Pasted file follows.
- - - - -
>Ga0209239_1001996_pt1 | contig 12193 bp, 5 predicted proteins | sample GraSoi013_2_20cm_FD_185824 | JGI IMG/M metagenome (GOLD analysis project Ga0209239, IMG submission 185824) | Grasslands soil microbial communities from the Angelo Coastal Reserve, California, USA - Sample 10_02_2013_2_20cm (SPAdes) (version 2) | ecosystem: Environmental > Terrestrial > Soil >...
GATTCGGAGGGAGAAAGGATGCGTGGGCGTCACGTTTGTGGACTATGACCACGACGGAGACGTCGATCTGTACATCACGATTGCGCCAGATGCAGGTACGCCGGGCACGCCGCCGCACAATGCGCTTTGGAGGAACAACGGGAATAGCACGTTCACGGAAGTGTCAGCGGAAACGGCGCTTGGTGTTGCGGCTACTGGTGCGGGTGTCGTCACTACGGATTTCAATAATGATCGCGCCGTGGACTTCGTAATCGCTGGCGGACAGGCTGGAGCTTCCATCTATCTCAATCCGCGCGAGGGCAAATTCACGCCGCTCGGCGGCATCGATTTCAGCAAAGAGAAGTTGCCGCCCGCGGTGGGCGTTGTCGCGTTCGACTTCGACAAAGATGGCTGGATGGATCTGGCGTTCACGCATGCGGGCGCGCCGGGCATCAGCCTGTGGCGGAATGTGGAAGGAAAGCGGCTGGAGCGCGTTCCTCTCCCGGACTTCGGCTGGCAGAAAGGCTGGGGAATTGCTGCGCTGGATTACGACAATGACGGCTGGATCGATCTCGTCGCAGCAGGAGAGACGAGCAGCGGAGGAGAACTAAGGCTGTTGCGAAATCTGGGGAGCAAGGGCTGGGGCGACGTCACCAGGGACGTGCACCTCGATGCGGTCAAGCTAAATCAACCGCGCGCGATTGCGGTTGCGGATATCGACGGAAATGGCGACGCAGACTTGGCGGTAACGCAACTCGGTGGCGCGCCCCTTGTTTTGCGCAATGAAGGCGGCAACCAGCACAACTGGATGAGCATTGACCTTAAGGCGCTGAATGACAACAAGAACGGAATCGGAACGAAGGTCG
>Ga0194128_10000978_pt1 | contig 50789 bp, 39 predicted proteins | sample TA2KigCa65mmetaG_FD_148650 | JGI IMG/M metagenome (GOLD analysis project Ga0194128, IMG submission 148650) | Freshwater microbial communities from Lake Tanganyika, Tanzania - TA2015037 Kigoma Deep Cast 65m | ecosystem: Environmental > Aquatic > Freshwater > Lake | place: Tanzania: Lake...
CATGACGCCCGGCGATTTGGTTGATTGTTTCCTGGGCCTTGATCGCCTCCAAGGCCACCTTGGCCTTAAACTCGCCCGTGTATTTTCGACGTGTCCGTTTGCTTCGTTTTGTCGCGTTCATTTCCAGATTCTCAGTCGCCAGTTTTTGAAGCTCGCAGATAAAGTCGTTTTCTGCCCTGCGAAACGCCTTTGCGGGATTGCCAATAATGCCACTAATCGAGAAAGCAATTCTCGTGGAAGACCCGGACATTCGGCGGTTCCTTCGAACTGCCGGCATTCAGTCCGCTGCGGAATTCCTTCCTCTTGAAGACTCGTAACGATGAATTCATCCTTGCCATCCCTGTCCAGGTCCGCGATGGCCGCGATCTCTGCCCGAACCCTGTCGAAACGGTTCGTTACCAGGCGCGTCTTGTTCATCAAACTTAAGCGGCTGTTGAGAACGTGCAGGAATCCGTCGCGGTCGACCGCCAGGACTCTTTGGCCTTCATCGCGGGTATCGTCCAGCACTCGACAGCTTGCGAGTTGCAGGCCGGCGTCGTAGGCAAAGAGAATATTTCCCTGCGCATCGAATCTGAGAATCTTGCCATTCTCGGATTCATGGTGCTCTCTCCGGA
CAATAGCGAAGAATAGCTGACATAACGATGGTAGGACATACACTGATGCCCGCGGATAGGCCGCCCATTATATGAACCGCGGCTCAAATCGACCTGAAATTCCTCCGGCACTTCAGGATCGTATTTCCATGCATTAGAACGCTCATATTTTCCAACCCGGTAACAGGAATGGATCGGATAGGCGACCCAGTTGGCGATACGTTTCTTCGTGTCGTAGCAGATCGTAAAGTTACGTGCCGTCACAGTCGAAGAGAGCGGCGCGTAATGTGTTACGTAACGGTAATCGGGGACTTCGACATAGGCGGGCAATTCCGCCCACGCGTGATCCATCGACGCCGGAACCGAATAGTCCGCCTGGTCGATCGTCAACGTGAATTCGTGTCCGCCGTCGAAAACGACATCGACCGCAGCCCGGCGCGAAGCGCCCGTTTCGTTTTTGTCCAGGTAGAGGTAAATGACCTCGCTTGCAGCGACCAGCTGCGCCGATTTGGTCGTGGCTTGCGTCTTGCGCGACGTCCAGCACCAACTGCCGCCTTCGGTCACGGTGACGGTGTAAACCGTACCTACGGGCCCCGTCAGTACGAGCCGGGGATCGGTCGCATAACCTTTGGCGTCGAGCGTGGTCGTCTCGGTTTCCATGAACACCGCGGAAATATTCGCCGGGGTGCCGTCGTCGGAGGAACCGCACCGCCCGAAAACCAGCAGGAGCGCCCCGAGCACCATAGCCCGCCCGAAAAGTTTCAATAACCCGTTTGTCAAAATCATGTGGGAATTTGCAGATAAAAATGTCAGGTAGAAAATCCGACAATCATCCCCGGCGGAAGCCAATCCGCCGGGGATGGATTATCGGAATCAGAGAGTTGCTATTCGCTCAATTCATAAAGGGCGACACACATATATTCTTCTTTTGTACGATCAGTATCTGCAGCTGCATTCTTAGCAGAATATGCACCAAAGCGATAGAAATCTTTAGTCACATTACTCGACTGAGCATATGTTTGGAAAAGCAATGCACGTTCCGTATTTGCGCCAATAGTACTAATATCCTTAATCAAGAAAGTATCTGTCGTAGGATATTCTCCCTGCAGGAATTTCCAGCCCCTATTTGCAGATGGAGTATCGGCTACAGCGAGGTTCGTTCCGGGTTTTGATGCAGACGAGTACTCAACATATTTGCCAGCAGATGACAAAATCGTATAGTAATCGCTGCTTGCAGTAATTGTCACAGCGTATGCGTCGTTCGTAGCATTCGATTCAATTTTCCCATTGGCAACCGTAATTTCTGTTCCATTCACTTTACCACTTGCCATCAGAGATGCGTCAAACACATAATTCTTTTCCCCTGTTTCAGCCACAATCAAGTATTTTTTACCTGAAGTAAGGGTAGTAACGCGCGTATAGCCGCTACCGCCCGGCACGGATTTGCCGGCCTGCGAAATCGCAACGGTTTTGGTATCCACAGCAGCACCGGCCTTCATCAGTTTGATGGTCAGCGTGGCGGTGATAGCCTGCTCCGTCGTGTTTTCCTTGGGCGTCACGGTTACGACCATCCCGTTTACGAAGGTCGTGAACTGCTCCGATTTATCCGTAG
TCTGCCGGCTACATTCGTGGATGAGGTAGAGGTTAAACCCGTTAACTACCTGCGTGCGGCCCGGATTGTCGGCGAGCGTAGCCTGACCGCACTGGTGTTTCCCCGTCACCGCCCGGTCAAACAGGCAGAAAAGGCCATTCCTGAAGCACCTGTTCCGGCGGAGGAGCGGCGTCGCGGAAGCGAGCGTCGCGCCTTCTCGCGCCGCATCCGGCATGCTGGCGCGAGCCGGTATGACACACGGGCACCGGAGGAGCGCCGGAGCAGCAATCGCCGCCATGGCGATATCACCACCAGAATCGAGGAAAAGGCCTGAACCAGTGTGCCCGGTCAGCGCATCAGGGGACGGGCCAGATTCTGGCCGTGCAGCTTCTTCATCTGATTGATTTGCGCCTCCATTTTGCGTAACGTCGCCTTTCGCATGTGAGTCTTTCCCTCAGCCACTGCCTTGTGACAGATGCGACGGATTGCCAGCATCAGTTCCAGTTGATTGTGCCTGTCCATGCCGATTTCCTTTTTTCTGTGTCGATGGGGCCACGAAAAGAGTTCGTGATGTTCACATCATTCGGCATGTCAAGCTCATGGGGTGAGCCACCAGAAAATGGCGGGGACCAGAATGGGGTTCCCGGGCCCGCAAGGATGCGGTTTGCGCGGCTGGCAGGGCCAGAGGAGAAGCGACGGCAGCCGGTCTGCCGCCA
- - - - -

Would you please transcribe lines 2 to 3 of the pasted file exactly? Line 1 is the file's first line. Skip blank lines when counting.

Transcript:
GATTCGGAGGGAGAAAGGATGCGTGGGCGTCACGTTTGTGGACTATGACCACGACGGAGACGTCGATCTGTACATCACGATTGCGCCAGATGCAGGTACGCCGGGCACGCCGCCGCACAATGCGCTTTGGAGGAACAACGGGAATAGCACGTTCACGGAAGTGTCAGCGGAAACGGCGCTTGGTGTTGCGGCTACTGGTGCGGGTGTCGTCACTACGGATTTCAATAATGATCGCGCCGTGGACTTCGTAATCGCTGGCGGACAGGCTGGAGCTTCCATCTATCTCAATCCGCGCGAGGGCAAATTCACGCCGCTCGGCGGCATCGATTTCAGCAAAGAGAAGTTGCCGCCCGCGGTGGGCGTTGTCGCGTTCGACTTCGACAAAGATGGCTGGATGGATCTGGCGTTCACGCATGCGGGCGCGCCGGGCATCAGCCTGTGGCGGAATGTGGAAGGAAAGCGGCTGGAGCGCGTTCCTCTCCCGGACTTCGGCTGGCAGAAAGGCTGGGGAATTGCTGCGCTGGATTACGACAATGACGGCTGGATCGATCTCGTCGCAGCAGGAGAGACGAGCAGCGGAGGAGAACTAAGGCTGTTGCGAAATCTGGGGAGCAAGGGCTGGGGCGACGTCACCAGGGACGTGCACCTCGATGCGGTCAAGCTAAATCAACCGCGCGCGATTGCGGTTGCGGATATCGACGGAAATGGCGACGCAGACTTGGCGGTAACGCAACTCGGTGGCGCGCCCCTTGTTTTGCGCAATGAAGGCGGCAACCAGCACAACTGGATGAGCATTGACCTTAAGGCGCTGAATGACAACAAGAACGGAATCGGAACGAAGGTCG
>Ga0194128_10000978_pt1 | contig 50789 bp, 39 predicted proteins | sample TA2KigCa65mmetaG_FD_148650 | JGI IMG/M metagenome (GOLD analysis project Ga0194128, IMG submission 148650) | Freshwater microbial communities from Lake Tanganyika, Tanzania - TA2015037 Kigoma Deep Cast 65m | ecosystem: Environmental > Aquatic > Freshwater > Lake | place: Tanzania: Lake...